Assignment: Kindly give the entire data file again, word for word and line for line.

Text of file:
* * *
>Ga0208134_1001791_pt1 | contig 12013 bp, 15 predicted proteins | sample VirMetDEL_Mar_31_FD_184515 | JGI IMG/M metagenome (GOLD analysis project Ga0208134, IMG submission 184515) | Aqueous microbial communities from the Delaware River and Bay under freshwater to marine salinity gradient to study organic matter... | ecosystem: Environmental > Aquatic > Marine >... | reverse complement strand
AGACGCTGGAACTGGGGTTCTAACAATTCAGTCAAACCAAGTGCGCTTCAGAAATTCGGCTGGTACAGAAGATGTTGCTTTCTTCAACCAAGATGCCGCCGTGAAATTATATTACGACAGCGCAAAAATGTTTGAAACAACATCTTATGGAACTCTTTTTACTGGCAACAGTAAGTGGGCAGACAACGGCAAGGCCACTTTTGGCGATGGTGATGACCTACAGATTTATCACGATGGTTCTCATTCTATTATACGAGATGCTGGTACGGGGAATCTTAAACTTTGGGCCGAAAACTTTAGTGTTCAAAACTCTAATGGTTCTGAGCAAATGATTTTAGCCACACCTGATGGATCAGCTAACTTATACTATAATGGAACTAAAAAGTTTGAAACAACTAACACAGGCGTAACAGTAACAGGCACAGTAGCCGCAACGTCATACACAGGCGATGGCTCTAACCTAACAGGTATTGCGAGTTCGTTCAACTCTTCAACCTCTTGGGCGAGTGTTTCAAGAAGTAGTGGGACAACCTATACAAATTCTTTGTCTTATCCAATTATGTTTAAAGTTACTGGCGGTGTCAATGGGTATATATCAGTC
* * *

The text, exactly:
>Ga0208134_1001791_pt1 | contig 12013 bp, 15 predicted proteins | sample VirMetDEL_Mar_31_FD_184515 | JGI IMG/M metagenome (GOLD analysis project Ga0208134, IMG submission 184515) | Aqueous microbial communities from the Delaware River and Bay under freshwater to marine salinity gradient to study organic matter... | ecosystem: Environmental > Aquatic > Marine >... | reverse complement strand
AGACGCTGGAACTGGGGTTCTAACAATTCAGTCAAACCAAGTGCGCTTCAGAAATTCGGCTGGTACAGAAGATGTTGCTTTCTTCAACCAAGATGCCGCCGTGAAATTATATTACGACAGCGCAAAAATGTTTGAAACAACATCTTATGGAACTCTTTTTACTGGCAACAGTAAGTGGGCAGACAACGGCAAGGCCACTTTTGGCGATGGTGATGACCTACAGATTTATCACGATGGTTCTCATTCTATTATACGAGATGCTGGTACGGGGAATCTTAAACTTTGGGCCGAAAACTTTAGTGTTCAAAACTCTAATGGTTCTGAGCAAATGATTTTAGCCACACCTGATGGATCAGCTAACTTATACTATAATGGAACTAAAAAGTTTGAAACAACTAACACAGGCGTAACAGTAACAGGCACAGTAGCCGCAACGTCATACACAGGCGATGGCTCTAACCTAACAGGTATTGCGAGTTCGTTCAACTCTTCAACCTCTTGGGCGAGTGTTTCAAGAAGTAGTGGGACAACCTATACAAATTCTTTGTCTTATCCAATTATGTTTAAAGTTACTGGCGGTGTCAATGGGTATATATCAGTC